Uses historical, scholarly and popular sources to explore the purposes and forms of travel. Asks how travelers meet and understand other people, and how they explain those encounters. Travelers studied may include pilgrims, migrant, refugees, missionaries, merchants, scientists, colonial administrators, and tourists.
Using a wide variety of historical, scholarly and popular sources, including diaries, field notes, missionary accounts, research findings, literature, film, letters and travel guides, we will explore the topic of how humans encounter other humans, and how those encounters are represented on the home front. Our investigation includes the various purposes and forms of “movement” (colonial travel, pilgrimages, displacement and migration, and tourism). We will uncover the relationships that are created, across place and space, when people encounter the “other” and interpret and create knowledge about local inhabitants. We discuss the commoditization of travel itself, as a source of power and prestige, both at home and abroad. Finally, we highlight how “encounters” are represented to those back home and how such representations make their way into the popular imagination.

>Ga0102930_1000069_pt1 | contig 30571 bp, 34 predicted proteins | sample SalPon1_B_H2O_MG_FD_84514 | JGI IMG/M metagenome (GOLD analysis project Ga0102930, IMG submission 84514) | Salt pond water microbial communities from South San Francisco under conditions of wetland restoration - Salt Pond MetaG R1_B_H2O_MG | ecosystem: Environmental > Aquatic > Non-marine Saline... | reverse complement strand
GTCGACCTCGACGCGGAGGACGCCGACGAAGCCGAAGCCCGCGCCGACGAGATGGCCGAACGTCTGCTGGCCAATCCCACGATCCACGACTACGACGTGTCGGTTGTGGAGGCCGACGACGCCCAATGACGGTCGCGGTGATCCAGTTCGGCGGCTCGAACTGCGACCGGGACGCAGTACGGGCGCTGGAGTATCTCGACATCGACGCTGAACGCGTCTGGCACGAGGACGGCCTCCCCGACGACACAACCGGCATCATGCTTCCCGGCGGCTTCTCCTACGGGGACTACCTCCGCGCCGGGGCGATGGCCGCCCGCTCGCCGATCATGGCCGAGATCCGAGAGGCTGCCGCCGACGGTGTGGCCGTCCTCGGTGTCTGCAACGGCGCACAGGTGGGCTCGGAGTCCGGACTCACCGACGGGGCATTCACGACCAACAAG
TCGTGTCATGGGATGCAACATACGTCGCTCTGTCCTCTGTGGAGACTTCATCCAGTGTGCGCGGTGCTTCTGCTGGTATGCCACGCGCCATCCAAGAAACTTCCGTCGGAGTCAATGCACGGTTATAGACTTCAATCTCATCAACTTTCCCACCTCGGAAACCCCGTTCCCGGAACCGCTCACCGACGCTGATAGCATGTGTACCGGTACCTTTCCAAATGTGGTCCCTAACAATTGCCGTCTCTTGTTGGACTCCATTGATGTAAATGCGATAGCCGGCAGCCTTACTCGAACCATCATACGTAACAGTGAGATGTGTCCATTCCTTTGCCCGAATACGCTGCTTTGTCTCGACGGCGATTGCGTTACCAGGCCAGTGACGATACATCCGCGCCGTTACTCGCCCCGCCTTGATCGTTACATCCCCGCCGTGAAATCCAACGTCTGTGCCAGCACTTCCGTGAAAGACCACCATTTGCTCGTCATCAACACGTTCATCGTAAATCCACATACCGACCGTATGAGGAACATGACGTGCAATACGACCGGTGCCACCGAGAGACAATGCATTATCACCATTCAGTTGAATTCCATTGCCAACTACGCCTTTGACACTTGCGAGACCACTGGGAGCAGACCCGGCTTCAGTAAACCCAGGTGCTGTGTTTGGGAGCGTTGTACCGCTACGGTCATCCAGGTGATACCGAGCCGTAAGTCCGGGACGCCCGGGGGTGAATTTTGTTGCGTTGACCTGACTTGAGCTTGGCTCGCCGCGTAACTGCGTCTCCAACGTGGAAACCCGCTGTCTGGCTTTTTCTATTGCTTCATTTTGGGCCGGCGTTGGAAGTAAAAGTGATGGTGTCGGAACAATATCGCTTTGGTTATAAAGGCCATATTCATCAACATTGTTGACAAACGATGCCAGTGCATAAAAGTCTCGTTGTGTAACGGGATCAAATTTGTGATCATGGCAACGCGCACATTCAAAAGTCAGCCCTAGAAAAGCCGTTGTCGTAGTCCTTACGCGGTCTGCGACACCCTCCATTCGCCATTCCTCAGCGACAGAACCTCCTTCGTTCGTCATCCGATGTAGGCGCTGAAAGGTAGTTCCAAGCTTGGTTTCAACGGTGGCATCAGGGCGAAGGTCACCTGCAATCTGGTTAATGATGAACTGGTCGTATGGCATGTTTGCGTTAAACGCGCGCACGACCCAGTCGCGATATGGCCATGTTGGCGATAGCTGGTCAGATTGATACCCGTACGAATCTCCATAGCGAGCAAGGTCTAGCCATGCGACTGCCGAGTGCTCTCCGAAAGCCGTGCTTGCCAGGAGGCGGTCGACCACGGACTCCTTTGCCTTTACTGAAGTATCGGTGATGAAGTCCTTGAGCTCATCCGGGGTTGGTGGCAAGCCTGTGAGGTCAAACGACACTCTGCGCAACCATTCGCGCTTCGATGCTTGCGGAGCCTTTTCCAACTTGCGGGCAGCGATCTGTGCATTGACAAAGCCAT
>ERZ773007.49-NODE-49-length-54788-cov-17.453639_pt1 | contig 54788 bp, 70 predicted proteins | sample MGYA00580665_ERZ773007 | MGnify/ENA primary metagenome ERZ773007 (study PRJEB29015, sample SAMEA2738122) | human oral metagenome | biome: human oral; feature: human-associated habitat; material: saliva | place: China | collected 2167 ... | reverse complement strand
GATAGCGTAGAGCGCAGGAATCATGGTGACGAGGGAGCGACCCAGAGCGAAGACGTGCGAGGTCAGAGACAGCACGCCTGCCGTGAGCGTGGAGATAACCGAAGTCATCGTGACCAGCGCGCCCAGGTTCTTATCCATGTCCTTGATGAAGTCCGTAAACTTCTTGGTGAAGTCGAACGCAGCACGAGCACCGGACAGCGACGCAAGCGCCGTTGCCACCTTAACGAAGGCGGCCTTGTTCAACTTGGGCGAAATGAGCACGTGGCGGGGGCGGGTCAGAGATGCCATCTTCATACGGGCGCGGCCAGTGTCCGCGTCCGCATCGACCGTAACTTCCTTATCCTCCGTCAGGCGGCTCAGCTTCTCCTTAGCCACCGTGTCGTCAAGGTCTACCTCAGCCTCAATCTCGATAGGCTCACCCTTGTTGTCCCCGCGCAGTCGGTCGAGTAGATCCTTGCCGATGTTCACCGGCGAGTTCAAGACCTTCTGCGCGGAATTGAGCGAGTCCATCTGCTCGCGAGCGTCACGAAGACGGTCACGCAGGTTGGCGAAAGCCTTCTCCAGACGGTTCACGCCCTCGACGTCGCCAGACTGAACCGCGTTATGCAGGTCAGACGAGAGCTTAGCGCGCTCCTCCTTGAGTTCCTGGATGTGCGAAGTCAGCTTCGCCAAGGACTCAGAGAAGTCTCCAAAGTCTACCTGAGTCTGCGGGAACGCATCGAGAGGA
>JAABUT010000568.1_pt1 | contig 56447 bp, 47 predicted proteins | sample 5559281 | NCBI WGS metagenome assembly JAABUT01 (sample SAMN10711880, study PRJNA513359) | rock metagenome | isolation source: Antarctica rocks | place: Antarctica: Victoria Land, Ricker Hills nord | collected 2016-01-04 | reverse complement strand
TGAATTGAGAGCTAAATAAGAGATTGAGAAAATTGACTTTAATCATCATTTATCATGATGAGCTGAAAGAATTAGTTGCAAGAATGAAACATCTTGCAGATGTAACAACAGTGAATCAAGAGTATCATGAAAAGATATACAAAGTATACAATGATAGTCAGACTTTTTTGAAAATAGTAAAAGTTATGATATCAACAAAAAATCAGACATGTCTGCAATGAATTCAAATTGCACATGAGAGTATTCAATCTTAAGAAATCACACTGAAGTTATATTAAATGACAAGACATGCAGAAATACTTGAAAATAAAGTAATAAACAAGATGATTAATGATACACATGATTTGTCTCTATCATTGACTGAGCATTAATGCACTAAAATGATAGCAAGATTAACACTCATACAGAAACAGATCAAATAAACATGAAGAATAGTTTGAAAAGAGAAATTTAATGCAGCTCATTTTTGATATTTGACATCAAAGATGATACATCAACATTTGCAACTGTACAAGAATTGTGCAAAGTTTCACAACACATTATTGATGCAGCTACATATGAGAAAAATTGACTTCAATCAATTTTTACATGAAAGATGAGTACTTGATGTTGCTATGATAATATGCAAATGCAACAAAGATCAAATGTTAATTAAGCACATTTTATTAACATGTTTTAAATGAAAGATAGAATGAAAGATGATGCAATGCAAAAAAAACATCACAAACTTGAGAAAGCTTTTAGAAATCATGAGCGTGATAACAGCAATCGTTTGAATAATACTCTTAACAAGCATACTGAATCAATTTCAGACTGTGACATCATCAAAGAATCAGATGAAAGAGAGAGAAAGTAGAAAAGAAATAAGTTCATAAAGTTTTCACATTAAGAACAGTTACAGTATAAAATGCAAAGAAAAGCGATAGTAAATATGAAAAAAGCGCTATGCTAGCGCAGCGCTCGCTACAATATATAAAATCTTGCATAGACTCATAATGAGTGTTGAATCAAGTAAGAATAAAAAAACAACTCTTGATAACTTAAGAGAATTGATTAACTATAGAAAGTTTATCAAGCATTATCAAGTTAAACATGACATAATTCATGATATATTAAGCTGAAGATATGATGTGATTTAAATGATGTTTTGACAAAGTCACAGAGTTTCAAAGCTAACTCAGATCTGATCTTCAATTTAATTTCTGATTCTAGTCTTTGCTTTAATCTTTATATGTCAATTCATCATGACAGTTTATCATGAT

Student learning goals
Students will be introduced to concepts of positional power, when researchers and “travelers” encounter and construct knowledge about “others.”
Students will be introduced to basic concepts of anthropology—and the relationships of power embedded in any social science research.
Students will be introduced to the history of ideas about race.
Students will be introduced to ideas about the “consumption” of culture.
Students will be engaged in various communities around Seattle, working with and becoming acquainted with the experience of those who have “traveled” here.
Students will be introduced to the concepts and skills associated with research literacy. This course will introduce students to the process of retrieving information from a variety of sources, assist them in evaluating information and sources, and acquaint them with the organization of a research library.
General method of instruction
Lecture, discussion, film, field trips and small group work make up the bulk of our class time.
This is a 200 level course in IAS. Students qualified to enroll at this level are welcome!
Class assignments and grading
Classroom participation, in-class writing assignments, reading journals, four formal writing assignments, and one formal presentation on the outcomes of a writing assignment are used to evaluate a student's contribution to the course.
A grading rubric is made available to students on the first day of class.